Grumpy old guy
A reporter on National Public Radio referred this morning to Iraq as the war-torn nation. Is there anyone with a radio in the United States who is unaware that there is a war in Iraq?
Why have newspaper reporters seized on in the wake of in the sense of after or because? Do they all aspire to own yachts? Or does it just contribute to some desired effect of pomposity? It is the wake of a larger boat that causes a smaller one difficulty. So is using in the wake of a sneaky way of suggesting cause and effect without establishing the circumstances as such?
In the wake of is one of those metaphors worn so smooth by overuse that they have lost their original impact and blurred their meaning. Free rein is another, which explains why it so frequently turns up in copy as free reign.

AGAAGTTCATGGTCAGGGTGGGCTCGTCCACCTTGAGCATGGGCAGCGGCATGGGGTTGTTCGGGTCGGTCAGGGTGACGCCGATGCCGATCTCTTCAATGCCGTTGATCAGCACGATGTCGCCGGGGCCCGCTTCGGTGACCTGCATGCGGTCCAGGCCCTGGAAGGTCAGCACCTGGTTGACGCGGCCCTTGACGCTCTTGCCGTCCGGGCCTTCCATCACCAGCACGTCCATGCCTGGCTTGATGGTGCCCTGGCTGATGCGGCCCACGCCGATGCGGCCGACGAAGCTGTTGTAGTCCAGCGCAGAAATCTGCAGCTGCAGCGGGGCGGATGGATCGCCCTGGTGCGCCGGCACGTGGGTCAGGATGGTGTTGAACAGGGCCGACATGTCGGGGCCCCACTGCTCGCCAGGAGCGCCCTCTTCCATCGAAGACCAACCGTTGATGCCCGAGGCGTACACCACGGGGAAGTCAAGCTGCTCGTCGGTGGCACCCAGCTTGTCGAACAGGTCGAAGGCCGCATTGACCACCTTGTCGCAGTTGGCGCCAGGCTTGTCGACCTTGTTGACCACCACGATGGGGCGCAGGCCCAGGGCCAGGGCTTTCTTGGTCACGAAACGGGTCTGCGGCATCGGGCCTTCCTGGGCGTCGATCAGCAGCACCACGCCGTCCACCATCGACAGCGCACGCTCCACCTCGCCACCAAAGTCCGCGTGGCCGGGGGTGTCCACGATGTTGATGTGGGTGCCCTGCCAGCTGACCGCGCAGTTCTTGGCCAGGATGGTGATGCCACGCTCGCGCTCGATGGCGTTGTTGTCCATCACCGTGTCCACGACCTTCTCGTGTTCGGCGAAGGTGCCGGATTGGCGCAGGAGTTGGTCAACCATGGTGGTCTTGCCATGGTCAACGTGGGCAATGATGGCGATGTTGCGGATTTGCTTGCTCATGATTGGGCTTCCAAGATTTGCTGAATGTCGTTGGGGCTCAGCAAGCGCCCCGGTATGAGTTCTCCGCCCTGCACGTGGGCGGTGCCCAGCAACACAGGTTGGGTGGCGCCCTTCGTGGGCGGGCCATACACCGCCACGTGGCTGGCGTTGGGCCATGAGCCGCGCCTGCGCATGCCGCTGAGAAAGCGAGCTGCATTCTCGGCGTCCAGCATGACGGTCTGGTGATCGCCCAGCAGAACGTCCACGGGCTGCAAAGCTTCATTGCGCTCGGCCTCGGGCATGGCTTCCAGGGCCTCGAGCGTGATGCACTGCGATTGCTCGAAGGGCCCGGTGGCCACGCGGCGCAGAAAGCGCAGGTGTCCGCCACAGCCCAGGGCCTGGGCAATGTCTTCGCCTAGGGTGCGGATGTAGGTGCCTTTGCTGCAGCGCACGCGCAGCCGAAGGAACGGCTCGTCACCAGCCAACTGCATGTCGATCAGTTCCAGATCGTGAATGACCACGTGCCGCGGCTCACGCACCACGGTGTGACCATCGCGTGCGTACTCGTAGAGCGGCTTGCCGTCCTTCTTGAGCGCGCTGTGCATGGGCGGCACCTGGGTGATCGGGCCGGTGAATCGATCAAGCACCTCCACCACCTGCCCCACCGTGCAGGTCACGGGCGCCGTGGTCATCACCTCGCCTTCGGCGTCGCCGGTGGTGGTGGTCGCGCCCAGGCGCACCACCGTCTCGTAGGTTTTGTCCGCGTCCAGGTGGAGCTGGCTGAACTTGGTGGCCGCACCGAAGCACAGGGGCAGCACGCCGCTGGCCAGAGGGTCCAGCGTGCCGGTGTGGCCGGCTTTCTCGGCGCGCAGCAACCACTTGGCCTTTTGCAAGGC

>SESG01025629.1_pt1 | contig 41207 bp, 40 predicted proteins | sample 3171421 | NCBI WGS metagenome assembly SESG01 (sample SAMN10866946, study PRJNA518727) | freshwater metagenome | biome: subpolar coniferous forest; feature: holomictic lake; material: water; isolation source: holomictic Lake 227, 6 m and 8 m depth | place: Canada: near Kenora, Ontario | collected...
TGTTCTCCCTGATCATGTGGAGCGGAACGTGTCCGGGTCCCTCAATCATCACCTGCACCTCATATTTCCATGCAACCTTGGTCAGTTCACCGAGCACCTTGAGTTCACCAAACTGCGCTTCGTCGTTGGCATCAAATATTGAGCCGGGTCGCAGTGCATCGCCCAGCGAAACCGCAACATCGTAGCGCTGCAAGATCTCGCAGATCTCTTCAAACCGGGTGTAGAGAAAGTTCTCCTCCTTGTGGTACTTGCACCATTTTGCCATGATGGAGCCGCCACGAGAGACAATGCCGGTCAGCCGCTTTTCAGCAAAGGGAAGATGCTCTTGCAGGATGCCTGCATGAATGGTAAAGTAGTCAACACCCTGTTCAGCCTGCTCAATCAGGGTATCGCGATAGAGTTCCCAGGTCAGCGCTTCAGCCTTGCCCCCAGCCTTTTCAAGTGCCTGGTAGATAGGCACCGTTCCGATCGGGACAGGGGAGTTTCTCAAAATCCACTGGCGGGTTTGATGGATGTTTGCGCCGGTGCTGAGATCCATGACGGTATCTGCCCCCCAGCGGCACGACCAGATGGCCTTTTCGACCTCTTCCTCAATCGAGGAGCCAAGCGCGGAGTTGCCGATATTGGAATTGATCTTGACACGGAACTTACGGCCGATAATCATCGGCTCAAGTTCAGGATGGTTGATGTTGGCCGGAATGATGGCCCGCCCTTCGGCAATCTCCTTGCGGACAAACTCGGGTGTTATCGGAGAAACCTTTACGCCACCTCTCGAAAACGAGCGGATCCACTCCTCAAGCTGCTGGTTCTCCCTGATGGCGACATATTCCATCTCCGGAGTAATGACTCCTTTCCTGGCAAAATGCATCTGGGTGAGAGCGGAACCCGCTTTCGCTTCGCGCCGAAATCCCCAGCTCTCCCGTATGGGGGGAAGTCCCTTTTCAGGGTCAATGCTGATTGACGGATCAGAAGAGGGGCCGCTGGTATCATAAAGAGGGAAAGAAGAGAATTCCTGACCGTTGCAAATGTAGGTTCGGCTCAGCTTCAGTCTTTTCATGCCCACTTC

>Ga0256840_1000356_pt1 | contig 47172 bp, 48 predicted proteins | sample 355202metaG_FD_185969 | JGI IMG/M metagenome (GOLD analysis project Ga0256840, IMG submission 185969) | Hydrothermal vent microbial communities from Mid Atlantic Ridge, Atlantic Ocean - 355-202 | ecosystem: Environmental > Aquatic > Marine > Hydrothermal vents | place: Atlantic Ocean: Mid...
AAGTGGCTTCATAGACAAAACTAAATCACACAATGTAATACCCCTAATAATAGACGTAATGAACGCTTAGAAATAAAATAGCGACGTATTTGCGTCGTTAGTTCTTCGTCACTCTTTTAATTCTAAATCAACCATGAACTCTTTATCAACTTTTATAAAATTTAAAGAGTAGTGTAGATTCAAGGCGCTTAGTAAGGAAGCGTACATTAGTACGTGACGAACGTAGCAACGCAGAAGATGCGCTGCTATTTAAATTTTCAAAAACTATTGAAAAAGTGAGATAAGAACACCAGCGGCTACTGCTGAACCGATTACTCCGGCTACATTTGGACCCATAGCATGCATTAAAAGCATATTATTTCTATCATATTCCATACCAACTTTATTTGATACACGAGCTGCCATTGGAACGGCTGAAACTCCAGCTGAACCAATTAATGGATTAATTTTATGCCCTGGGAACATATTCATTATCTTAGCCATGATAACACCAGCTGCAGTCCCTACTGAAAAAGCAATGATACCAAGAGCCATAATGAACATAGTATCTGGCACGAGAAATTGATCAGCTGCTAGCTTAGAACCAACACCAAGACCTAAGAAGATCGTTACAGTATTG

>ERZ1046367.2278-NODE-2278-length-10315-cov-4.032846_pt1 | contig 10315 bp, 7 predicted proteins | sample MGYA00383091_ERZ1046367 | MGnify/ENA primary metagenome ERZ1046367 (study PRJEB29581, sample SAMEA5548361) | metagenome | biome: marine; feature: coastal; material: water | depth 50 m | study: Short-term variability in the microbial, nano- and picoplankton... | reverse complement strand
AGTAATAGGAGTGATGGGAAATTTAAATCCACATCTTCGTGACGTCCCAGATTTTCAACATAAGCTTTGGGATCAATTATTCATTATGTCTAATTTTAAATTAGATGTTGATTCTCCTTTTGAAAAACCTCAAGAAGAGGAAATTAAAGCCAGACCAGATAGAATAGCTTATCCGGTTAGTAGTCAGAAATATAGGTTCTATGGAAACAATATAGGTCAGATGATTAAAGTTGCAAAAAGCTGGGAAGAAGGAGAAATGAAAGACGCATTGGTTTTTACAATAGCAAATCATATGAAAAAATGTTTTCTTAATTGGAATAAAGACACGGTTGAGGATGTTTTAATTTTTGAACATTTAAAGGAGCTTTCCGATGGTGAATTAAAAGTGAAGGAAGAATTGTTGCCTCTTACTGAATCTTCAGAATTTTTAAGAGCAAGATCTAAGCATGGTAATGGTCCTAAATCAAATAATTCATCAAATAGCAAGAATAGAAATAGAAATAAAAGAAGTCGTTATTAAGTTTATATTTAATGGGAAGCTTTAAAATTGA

One of our reporters used the “X is not alone” transition for today’s editions, and it slipped past the copy desk. You know the device, because you have seen it a thousand times. An article begins with description of some person’s situation that is representative of a larger issue. Then “X is not alone,” followed by the description of the larger issue. This device has become such a cliche that omitting the “X is not alone” sentence makes absolutely no difference.
Well, it sometimes does to the writer. Another Sun reporter once complained that the copy desk had deleted the “X is not alone” sentence from an article. I explained that the device was a cliche that we had been trying to eliminate from the paper for a decade. The writer’s response: “It’s not a cliche when I use it.”
Another article in this morning’s paper described a woman who had lived with an older man (and who is a suspect in his death) as the man’s one-time paramour.
Paramour? What’s today, 1935?
Also, it’s supposed to rain this afternoon and then turn cold. Feh.